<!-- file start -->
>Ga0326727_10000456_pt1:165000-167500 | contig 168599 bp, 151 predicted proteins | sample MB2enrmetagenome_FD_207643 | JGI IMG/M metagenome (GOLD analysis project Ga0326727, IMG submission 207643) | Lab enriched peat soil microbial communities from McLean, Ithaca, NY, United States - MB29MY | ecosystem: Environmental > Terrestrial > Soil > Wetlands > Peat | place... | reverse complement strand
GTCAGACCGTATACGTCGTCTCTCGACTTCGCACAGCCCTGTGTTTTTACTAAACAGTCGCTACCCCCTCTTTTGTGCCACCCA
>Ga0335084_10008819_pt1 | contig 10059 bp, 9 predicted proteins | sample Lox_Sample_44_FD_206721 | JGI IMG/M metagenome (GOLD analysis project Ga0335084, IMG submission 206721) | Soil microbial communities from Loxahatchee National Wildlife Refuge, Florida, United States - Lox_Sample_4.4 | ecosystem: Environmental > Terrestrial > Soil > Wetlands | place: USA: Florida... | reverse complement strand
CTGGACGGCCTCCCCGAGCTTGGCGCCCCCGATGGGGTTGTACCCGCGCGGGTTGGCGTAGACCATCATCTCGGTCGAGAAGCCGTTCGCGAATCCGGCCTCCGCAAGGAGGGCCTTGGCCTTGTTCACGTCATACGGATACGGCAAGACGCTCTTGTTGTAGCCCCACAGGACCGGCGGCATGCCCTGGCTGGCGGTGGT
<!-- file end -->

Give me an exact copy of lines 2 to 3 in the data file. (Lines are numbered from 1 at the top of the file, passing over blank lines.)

GTCAGACCGTATACGTCGTCTCTCGACTTCGCACAGCCCTGTGTTTTTACTAAACAGTCGCTACCCCCTCTTTTGTGCCACCCA
>Ga0335084_10008819_pt1 | contig 10059 bp, 9 predicted proteins | sample Lox_Sample_44_FD_206721 | JGI IMG/M metagenome (GOLD analysis project Ga0335084, IMG submission 206721) | Soil microbial communities from Loxahatchee National Wildlife Refuge, Florida, United States - Lox_Sample_4.4 | ecosystem: Environmental > Terrestrial > Soil > Wetlands | place: USA: Florida... | reverse complement strand